6 December 2012


It's inevitable that reviewers will compare Martin McDonagh's latest film to In Bruges. That film was a masterpiece, and there's always going to be pressure for a filmmaker to top a masterpiece on the next feature, when their body of work really shouldn't be quantified in such terms. I've even seen some confused souls compare it to The Guard, which was actually made by his younger brother, John Michael McDonagh. The elder McDonagh has a recognisable style of writing and storytelling, between his two feature films thus far, and it's almost as if Seven Psychopaths was organically cultivated from the development of that style.

In a possible case of art reflecting life, the film centres around a screenwriter called Marty, who's suffering from writer's block. His current project, titled "Seven Psychopaths", isn't much more than a title, and he finds it difficult to work, due to his alcoholism and the constant distraction of his unhinged, dog-napping buddy, Billy. In a moment of desperation, he agrees to collaborate with Billy in generating stories about psychopaths, little realising that his friend's criminal enterprise has crossed into the territory of mobster Charles Costello, with the abduction of his beloved Shih-Tzu, Bonny.

There's a difference between McDonagh honing his style, and the obvious comparisons to In Bruges, and aside from transcending these, the film itself isn't quite what the trailers would have you believe. For one thing, the psychopaths of the title are not those that are numbered in the trailer, and some of the characters' personalities are entirely different from what is portrayed. One of them turns out to be arguably both the hero and villain of the piece. Another only appears for a short time and then vanishes, only to return at the most unexpected moment, with the funniest impact. I think the only character who appears exactly as they're depicted in the trailer is Christopher Walken's Hans, and this is his best role in a while.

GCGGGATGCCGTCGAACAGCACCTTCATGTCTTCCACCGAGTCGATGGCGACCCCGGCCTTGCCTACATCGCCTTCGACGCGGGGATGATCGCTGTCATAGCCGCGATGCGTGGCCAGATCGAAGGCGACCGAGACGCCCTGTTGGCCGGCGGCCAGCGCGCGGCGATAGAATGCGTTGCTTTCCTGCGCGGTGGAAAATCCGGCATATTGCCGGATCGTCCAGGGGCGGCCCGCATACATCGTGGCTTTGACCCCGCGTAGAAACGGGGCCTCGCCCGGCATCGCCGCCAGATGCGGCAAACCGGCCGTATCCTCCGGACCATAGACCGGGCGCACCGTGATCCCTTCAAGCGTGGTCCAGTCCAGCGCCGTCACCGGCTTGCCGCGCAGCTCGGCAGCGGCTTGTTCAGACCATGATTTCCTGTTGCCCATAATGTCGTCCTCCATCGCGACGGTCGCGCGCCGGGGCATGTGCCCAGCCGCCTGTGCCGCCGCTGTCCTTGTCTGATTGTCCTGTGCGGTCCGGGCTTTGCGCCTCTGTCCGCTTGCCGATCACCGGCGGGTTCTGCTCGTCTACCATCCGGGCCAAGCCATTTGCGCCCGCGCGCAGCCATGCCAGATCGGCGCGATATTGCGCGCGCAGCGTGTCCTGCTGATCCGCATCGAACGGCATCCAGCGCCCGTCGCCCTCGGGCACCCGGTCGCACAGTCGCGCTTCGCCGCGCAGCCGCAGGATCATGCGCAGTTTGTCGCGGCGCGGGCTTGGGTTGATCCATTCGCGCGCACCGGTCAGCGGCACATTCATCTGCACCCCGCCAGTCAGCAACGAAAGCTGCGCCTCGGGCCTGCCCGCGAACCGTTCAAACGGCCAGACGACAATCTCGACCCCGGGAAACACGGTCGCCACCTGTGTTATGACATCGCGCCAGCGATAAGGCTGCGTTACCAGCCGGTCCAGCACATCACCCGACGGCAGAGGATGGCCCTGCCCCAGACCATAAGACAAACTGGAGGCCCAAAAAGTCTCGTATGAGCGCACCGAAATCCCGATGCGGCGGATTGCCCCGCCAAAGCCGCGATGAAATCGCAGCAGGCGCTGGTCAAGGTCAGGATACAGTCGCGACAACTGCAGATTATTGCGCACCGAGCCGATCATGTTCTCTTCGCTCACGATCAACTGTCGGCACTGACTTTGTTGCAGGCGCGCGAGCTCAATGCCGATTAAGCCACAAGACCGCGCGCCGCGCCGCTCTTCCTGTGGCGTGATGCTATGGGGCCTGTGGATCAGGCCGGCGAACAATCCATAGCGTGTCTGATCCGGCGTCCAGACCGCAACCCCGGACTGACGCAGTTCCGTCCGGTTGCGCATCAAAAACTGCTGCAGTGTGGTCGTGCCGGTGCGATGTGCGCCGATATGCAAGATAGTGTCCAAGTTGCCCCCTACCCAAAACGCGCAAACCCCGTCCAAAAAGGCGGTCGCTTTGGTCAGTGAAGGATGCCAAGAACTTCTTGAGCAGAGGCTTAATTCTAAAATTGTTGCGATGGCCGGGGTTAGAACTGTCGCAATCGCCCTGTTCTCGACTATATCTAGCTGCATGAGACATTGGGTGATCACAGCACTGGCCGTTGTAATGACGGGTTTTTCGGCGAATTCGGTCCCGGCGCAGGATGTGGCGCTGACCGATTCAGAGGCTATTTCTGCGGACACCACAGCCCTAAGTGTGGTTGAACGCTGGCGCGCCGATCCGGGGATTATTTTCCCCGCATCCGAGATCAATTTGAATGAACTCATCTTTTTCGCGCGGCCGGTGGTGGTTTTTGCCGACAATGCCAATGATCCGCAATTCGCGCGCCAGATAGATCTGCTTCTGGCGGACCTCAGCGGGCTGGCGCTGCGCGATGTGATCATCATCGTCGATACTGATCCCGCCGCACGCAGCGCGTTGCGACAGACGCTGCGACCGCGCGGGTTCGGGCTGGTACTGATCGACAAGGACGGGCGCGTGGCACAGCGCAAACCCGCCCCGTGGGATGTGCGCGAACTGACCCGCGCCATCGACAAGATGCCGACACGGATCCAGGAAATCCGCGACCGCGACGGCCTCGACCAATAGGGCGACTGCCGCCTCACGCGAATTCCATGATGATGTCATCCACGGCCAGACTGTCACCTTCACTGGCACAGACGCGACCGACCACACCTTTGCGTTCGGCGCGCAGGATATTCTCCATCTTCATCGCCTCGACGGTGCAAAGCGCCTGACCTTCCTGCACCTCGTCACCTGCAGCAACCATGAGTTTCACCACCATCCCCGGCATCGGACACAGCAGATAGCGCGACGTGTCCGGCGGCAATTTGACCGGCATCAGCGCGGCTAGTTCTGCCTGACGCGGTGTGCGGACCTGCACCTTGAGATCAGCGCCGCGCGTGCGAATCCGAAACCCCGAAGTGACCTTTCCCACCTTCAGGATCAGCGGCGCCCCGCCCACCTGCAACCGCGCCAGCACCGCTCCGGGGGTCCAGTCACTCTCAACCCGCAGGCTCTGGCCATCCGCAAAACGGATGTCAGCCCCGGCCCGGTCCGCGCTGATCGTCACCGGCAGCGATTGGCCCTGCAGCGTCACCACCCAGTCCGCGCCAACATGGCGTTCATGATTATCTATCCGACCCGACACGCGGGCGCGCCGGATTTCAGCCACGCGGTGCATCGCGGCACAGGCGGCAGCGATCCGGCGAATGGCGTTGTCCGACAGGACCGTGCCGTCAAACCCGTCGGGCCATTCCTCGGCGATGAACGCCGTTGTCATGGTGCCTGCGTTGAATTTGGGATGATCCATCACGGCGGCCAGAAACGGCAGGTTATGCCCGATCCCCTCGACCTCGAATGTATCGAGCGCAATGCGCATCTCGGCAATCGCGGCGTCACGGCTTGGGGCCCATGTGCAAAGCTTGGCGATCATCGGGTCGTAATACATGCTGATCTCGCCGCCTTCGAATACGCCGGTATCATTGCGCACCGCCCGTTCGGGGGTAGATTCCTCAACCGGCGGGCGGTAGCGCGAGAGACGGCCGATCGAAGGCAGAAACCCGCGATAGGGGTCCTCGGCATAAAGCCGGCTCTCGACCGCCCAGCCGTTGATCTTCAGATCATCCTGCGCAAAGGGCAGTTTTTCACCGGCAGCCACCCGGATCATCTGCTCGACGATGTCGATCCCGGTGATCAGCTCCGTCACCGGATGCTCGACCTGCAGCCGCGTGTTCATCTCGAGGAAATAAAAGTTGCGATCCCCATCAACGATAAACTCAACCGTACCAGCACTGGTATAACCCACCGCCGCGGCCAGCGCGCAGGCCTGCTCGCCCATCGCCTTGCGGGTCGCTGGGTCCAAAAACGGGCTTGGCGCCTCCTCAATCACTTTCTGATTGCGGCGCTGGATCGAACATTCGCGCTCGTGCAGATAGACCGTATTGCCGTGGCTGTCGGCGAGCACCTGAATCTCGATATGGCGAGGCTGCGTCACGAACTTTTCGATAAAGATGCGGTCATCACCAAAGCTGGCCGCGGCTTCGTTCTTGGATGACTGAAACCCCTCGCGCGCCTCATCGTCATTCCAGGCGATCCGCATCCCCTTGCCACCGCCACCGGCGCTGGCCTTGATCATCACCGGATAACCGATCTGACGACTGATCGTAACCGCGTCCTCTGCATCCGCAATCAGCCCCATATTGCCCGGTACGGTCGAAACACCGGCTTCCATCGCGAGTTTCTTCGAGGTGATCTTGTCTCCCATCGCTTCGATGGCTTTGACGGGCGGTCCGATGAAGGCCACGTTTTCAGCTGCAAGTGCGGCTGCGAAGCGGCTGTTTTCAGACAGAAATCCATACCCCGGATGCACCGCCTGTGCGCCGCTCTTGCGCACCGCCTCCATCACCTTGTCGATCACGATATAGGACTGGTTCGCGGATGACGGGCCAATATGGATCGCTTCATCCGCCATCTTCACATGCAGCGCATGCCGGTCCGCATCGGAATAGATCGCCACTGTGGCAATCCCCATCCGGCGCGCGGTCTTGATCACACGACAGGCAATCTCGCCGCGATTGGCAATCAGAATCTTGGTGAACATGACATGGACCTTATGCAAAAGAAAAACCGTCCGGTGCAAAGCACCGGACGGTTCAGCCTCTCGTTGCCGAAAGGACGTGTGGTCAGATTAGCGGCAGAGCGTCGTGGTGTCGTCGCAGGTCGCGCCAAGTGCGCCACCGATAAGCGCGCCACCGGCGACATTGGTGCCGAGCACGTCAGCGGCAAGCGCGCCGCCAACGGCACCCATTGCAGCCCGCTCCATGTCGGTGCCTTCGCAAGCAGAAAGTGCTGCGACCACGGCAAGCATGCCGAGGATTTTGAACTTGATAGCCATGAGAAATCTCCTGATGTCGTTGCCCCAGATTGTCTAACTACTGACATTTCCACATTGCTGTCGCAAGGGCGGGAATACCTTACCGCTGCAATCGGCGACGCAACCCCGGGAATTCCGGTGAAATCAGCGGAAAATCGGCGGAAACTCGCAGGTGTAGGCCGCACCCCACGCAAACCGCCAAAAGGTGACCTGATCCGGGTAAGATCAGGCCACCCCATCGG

Rather than a knockabout violent crime comedy, this one has a lampshade hanging securely from its various tropes and genre fixtures. Early in the film, we hear an anecdote about a psychopath who decides to join his wife in going around killing people who go around killing people. Seven Psychopaths is a movie about a guy writing a movie in much the same fashion, and while some have accused McDonagh of falling into the same trap as he's writing about, the film is good enough that I believe it's intentional, and satirical, rather than a misfire. This is, to the post-Tarantino crime caper movie, as The Cabin in the Woods is to the teen horror genre- pointing out the tropes of the genre, while also adhering to them in a funny and subversive way.

Colin Farrell plays Marty as the exasperated scribe, who's trying to write a different treatment of psychopaths, while being locked into an escalating situation that conforms to many of the apparently unrealistic conventions. He's the audience viewpoint character, but based purely on the sheer vigour of Sam Rockwell's performance, I'd have to argue that Billy is the protagonist. Rockwell gives yet another of those performances that makes you wonder how on Earth he's remained so under-appreciated as an actor. He doesn't so much steal scenes, as pick up the film and run away with it from the very first scene in which he appears.

Walken has a number of superb Walken moments, some of which rival even his most memorable roles, and Woody Harrelson is both threatening and strangely likeable as the psychopath who's on the warpath for the most part. This cast, delivering McDonagh's dialogue, is so enjoyable that the film earns a pivotal moment of self-awareness at the midpoint. Marty, Billy and Hans discuss the script in the car, and turn the spotlight on an audience who really might not have noticed how predictably it's all unfolded thus far, and had forgotten about the female characters played by Abbie Cornish, Olga Kurylenko and Gabourey Sidibe. It takes the audience to task as much as the genre, and from there, it continues on with its refusal to unfold as expected.

If there's a problem with Seven Psychopaths, it's that there's a bit of repetition in the separate resolutions of diverse subplots and minor characters, rather than delivering variations on a theme. But that's a minor criticism, of a film that has more than its fair share of belly laughs, quotable lines and fascinating characters. So many films try to decry violence by simply showing a lot of it, but McDonagh has a knack for making you feel the impact and futility of it all. Here, he turns his sights on screen violence, and even doing something as simple as having Sam Rockwell describe it, gives us the funniest scene in any film this year. We're not in Bruges any more, but frankly, I like it here too.

Seven Psychopaths is now showing in cinemas nationwide.
If you've seen
Seven Psychopaths, why not share your comments below? Do they know, we'd believe that they don't care what critics think, if they didn't keep mentioning it so prominently?
I'm Mark the mad prophet, and until next time, don't watch anything I wouldn't watch.

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